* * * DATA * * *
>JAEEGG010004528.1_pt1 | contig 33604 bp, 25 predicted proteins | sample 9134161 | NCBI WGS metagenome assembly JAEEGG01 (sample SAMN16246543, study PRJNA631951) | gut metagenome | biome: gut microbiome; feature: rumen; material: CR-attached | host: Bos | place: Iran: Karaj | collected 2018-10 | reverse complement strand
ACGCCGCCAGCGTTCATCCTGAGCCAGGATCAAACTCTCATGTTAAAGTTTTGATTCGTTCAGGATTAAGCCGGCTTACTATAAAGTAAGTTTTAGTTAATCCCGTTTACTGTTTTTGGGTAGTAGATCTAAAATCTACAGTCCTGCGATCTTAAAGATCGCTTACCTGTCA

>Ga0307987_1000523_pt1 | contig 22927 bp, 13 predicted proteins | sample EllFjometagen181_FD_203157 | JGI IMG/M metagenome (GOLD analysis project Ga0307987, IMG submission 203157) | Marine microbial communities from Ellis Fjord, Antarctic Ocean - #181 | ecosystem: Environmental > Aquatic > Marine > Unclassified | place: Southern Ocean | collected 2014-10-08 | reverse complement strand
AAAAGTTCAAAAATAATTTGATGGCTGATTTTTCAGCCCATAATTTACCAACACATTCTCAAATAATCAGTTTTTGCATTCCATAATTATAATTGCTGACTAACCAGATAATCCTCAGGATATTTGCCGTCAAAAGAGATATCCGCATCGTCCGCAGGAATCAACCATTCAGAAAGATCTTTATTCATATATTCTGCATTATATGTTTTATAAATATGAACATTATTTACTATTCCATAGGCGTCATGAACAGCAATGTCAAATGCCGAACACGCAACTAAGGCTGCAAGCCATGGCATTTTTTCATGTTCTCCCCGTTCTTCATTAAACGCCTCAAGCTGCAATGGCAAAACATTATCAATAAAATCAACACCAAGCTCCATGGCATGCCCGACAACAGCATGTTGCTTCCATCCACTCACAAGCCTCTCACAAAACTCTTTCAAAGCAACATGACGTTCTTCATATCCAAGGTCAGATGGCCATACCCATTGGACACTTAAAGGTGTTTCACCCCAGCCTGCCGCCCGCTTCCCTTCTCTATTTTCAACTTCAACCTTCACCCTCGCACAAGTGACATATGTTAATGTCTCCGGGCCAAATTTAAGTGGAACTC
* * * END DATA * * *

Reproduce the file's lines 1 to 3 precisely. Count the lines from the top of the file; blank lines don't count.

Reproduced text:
>JAEEGG010004528.1_pt1 | contig 33604 bp, 25 predicted proteins | sample 9134161 | NCBI WGS metagenome assembly JAEEGG01 (sample SAMN16246543, study PRJNA631951) | gut metagenome | biome: gut microbiome; feature: rumen; material: CR-attached | host: Bos | place: Iran: Karaj | collected 2018-10 | reverse complement strand
ACGCCGCCAGCGTTCATCCTGAGCCAGGATCAAACTCTCATGTTAAAGTTTTGATTCGTTCAGGATTAAGCCGGCTTACTATAAAGTAAGTTTTAGTTAATCCCGTTTACTGTTTTTGGGTAGTAGATCTAAAATCTACAGTCCTGCGATCTTAAAGATCGCTTACCTGTCA

>Ga0307987_1000523_pt1 | contig 22927 bp, 13 predicted proteins | sample EllFjometagen181_FD_203157 | JGI IMG/M metagenome (GOLD analysis project Ga0307987, IMG submission 203157) | Marine microbial communities from Ellis Fjord, Antarctic Ocean - #181 | ecosystem: Environmental > Aquatic > Marine > Unclassified | place: Southern Ocean | collected 2014-10-08 | reverse complement strand